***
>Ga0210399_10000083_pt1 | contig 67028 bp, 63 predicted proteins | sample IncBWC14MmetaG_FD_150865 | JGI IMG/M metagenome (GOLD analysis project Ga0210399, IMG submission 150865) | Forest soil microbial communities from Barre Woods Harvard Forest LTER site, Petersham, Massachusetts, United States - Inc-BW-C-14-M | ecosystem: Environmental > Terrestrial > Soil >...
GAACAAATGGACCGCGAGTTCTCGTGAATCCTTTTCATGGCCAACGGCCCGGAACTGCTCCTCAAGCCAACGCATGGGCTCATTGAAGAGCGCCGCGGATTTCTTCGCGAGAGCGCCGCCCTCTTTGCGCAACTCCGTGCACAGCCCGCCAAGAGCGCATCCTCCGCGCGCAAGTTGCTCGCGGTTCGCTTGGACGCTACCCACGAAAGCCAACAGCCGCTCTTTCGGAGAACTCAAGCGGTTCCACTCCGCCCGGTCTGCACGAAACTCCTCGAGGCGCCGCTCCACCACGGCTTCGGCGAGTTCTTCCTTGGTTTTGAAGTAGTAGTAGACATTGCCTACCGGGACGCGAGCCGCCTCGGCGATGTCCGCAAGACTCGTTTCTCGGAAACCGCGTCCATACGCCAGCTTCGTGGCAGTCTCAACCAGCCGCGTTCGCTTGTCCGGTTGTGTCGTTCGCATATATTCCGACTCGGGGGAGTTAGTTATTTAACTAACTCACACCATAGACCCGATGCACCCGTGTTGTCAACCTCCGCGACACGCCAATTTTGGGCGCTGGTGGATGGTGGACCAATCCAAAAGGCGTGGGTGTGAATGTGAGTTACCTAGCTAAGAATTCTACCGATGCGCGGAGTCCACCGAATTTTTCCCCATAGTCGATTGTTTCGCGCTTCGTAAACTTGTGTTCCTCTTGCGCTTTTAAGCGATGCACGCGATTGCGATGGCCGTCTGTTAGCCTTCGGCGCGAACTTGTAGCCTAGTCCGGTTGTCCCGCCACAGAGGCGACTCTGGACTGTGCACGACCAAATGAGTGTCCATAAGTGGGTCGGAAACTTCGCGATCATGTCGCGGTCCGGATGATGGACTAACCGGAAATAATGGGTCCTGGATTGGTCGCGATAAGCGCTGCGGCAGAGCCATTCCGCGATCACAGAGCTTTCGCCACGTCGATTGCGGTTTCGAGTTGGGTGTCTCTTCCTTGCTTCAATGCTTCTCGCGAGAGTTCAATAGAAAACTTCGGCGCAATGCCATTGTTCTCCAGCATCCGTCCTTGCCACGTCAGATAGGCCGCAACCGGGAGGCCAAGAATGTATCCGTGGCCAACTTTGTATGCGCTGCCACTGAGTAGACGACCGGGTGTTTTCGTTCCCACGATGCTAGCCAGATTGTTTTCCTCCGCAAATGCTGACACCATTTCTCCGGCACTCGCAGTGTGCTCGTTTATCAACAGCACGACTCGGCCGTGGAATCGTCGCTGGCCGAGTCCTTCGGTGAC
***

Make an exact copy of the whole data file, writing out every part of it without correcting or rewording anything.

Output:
>Ga0210399_10000083_pt1 | contig 67028 bp, 63 predicted proteins | sample IncBWC14MmetaG_FD_150865 | JGI IMG/M metagenome (GOLD analysis project Ga0210399, IMG submission 150865) | Forest soil microbial communities from Barre Woods Harvard Forest LTER site, Petersham, Massachusetts, United States - Inc-BW-C-14-M | ecosystem: Environmental > Terrestrial > Soil >...
GAACAAATGGACCGCGAGTTCTCGTGAATCCTTTTCATGGCCAACGGCCCGGAACTGCTCCTCAAGCCAACGCATGGGCTCATTGAAGAGCGCCGCGGATTTCTTCGCGAGAGCGCCGCCCTCTTTGCGCAACTCCGTGCACAGCCCGCCAAGAGCGCATCCTCCGCGCGCAAGTTGCTCGCGGTTCGCTTGGACGCTACCCACGAAAGCCAACAGCCGCTCTTTCGGAGAACTCAAGCGGTTCCACTCCGCCCGGTCTGCACGAAACTCCTCGAGGCGCCGCTCCACCACGGCTTCGGCGAGTTCTTCCTTGGTTTTGAAGTAGTAGTAGACATTGCCTACCGGGACGCGAGCCGCCTCGGCGATGTCCGCAAGACTCGTTTCTCGGAAACCGCGTCCATACGCCAGCTTCGTGGCAGTCTCAACCAGCCGCGTTCGCTTGTCCGGTTGTGTCGTTCGCATATATTCCGACTCGGGGGAGTTAGTTATTTAACTAACTCACACCATAGACCCGATGCACCCGTGTTGTCAACCTCCGCGACACGCCAATTTTGGGCGCTGGTGGATGGTGGACCAATCCAAAAGGCGTGGGTGTGAATGTGAGTTACCTAGCTAAGAATTCTACCGATGCGCGGAGTCCACCGAATTTTTCCCCATAGTCGATTGTTTCGCGCTTCGTAAACTTGTGTTCCTCTTGCGCTTTTAAGCGATGCACGCGATTGCGATGGCCGTCTGTTAGCCTTCGGCGCGAACTTGTAGCCTAGTCCGGTTGTCCCGCCACAGAGGCGACTCTGGACTGTGCACGACCAAATGAGTGTCCATAAGTGGGTCGGAAACTTCGCGATCATGTCGCGGTCCGGATGATGGACTAACCGGAAATAATGGGTCCTGGATTGGTCGCGATAAGCGCTGCGGCAGAGCCATTCCGCGATCACAGAGCTTTCGCCACGTCGATTGCGGTTTCGAGTTGGGTGTCTCTTCCTTGCTTCAATGCTTCTCGCGAGAGTTCAATAGAAAACTTCGGCGCAATGCCATTGTTCTCCAGCATCCGTCCTTGCCACGTCAGATAGGCCGCAACCGGGAGGCCAAGAATGTATCCGTGGCCAACTTTGTATGCGCTGCCACTGAGTAGACGACCGGGTGTTTTCGTTCCCACGATGCTAGCCAGATTGTTTTCCTCCGCAAATGCTGACACCATTTCTCCGGCACTCGCAGTGTGCTCGTTTATCAACAGCACGACTCGGCCGTGGAATCGTCGCTGGCCGAGTCCTTCGGTGAC